PB: I've never had an idea that manifested as sculptural. Something tells me I'm too much of a klutz. I've also never produced a full-length scripted film. I dream of it constantly. I hope it's in my future.

PG: Your interview with Fēlan is beautiful, especially the final question, how did you get involved with that particular zine?

PB: It was serendipity. But wait. First, thank you for telling me something I was associated with is beautiful. That's such an important thing for us to tell each other. You have no idea how much it meant to me just now to read that. That last question was meaningful to me, too. Anyway, one week a couple of months ago I received about 10 rejections for a short story I had submitted to 14 journals. I was feeling sorry for myself so I Web-Crawled the word melancholy. Fēlan came up in the search results because they happened to have a call for submissions out with that theme. The deadline was that day, and I didn't have any fiction or poetry that fit the theme. All I had was this photo I had taken of a sad-looking balloon huddled against the nut milk cooler at the grocery. It was quite melancholy, so I submitted it. When they accepted it, that really turned my mood around. It was the little push I needed to get going again.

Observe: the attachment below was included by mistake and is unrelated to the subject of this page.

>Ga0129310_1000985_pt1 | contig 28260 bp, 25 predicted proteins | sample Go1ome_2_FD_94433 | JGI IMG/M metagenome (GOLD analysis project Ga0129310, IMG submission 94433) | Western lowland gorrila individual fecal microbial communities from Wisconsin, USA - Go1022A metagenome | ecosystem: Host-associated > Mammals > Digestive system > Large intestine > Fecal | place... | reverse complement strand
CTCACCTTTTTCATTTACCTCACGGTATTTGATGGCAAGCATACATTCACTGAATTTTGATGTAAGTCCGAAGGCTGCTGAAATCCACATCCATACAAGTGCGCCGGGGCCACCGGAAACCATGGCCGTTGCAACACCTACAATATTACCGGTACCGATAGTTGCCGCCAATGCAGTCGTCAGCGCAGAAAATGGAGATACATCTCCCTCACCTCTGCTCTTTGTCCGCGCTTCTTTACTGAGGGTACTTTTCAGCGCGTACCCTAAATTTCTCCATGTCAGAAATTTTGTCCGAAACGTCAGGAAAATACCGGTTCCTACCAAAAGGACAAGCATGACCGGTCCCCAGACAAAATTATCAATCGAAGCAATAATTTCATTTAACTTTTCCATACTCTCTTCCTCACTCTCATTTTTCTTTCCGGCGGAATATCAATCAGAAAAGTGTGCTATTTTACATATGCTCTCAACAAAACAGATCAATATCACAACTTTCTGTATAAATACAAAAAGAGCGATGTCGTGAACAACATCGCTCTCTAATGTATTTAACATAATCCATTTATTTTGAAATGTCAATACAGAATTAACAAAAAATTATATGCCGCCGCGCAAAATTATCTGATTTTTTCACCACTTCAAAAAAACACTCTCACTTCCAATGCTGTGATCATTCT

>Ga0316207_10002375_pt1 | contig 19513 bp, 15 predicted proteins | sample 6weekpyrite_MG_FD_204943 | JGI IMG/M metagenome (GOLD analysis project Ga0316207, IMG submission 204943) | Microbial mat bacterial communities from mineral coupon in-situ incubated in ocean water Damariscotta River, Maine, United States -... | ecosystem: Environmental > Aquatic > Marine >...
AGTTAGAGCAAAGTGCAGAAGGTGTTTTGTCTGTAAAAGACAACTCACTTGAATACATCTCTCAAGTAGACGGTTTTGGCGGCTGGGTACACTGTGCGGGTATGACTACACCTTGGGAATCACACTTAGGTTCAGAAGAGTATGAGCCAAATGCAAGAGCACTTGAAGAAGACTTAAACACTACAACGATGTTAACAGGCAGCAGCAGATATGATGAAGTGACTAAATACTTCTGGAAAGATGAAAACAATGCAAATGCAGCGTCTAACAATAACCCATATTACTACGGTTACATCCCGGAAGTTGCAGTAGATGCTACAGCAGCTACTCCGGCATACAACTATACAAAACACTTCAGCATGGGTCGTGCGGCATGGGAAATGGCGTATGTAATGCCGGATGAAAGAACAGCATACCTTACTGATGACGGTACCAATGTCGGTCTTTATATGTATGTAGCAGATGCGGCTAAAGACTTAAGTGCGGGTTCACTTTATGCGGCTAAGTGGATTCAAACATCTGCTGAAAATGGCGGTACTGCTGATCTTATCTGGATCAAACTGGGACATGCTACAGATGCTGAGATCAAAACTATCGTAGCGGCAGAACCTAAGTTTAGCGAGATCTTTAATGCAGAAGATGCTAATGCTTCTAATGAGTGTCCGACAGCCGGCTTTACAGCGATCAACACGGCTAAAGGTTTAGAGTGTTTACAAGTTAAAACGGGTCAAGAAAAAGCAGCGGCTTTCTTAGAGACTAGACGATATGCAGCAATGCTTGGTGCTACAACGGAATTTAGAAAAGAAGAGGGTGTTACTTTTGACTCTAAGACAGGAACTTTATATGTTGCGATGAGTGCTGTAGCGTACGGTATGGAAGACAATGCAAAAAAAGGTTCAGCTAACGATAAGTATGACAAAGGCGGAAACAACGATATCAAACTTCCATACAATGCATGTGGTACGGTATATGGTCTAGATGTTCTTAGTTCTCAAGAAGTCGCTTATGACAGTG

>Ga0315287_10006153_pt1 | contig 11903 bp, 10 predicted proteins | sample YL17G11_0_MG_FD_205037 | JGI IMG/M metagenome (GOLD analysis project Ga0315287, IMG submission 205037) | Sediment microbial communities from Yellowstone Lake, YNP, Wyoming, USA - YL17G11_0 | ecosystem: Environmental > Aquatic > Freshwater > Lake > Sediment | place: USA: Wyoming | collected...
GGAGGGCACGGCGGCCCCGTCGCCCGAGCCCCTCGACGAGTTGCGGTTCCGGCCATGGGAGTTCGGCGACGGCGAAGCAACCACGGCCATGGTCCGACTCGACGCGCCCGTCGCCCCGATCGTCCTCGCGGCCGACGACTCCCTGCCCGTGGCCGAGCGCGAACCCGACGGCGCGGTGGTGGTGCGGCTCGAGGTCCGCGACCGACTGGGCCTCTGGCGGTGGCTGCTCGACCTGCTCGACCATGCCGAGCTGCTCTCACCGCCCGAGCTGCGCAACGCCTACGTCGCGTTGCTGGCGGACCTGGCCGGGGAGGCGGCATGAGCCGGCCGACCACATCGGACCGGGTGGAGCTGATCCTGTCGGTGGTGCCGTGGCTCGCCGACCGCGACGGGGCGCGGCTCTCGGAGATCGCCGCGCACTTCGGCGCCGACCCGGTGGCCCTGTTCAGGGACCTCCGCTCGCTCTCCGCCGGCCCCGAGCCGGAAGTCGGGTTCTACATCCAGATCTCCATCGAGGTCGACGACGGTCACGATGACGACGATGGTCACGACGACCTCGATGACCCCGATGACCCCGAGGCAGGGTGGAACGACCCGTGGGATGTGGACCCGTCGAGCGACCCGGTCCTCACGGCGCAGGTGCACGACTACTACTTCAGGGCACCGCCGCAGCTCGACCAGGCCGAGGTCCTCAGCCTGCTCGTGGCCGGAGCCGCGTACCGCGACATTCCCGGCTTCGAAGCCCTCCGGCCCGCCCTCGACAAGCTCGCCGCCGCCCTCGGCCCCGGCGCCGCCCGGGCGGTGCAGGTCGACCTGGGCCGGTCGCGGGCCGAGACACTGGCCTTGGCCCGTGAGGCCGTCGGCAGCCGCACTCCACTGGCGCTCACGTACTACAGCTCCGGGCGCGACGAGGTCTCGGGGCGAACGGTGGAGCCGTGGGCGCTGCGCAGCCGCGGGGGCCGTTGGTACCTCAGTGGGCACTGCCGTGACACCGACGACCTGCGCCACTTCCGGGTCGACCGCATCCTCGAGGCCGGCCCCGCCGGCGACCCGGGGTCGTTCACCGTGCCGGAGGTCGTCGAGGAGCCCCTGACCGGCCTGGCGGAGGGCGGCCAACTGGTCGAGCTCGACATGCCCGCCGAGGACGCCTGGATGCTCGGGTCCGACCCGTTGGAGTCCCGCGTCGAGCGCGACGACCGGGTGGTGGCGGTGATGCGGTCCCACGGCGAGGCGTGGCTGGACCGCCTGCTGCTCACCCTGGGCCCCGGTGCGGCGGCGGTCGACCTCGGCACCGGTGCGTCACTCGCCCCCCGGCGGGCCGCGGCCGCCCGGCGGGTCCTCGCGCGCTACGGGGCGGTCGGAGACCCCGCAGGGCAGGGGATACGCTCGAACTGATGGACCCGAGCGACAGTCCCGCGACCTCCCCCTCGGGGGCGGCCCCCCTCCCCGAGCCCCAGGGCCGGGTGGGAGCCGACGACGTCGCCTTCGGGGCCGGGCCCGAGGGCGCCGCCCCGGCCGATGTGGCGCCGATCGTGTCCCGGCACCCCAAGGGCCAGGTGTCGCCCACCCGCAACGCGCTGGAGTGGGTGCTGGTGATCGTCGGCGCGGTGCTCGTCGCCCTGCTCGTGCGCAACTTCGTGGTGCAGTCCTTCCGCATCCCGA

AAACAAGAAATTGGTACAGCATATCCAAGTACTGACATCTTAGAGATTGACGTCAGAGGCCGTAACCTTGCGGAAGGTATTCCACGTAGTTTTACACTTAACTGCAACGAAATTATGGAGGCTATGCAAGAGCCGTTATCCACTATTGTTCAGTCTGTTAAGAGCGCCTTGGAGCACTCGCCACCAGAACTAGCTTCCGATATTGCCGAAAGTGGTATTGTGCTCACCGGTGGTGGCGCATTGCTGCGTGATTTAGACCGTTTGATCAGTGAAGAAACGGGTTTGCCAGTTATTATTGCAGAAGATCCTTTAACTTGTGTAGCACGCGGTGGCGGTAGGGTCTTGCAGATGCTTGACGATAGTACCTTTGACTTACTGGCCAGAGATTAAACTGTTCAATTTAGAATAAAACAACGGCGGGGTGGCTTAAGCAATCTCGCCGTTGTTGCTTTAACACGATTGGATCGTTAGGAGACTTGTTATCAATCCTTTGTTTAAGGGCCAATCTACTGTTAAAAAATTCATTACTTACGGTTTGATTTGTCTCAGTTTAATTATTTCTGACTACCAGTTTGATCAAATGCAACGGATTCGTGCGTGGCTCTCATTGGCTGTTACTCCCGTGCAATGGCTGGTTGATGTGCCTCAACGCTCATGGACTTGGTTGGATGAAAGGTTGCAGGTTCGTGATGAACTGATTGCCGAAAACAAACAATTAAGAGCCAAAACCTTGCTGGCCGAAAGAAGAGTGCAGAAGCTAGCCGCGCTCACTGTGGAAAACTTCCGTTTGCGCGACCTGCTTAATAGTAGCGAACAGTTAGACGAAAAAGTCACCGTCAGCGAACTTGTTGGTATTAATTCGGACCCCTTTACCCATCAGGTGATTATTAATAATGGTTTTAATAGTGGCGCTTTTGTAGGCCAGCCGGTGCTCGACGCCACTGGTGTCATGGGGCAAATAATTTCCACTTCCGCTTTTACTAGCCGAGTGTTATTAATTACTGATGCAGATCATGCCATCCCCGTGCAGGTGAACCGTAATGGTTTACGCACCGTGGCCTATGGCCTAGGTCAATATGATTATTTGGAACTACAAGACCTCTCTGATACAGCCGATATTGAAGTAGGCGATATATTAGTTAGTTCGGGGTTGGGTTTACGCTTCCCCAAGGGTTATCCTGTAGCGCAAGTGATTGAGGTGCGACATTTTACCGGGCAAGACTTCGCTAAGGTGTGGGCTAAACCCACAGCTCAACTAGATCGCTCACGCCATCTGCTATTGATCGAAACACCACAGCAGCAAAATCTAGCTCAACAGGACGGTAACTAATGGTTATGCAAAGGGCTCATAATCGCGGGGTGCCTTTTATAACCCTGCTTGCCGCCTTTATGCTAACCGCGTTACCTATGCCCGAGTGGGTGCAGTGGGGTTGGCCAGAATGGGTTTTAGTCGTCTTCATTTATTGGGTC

PG: Have you got any projects in the pipelines that you can tell us about?

PB: I'm applying for the Warhol Grant for art writers. The money would pay for a survey I'd like to make of the abstract ways artists invent to share their work outside of the usual exhibition models. Paper Girl is a perfect example. So are Art Parades.

PG: How did the I Love You film come about?  Was it your idea initially, and did you end up writing a love letter yourself?

PB: Here's how that project came about:
In 2012 I lived in San Francisco. I ran a bar. My boss approached one night and said she was part of the "Secret Society of Creative Philanthropists." She gave me $100 and told me to give it away in any manner I saw fit. Then she invited me to a late night gathering in an old hotel where I would be asked to tell her group about how I gave the money away.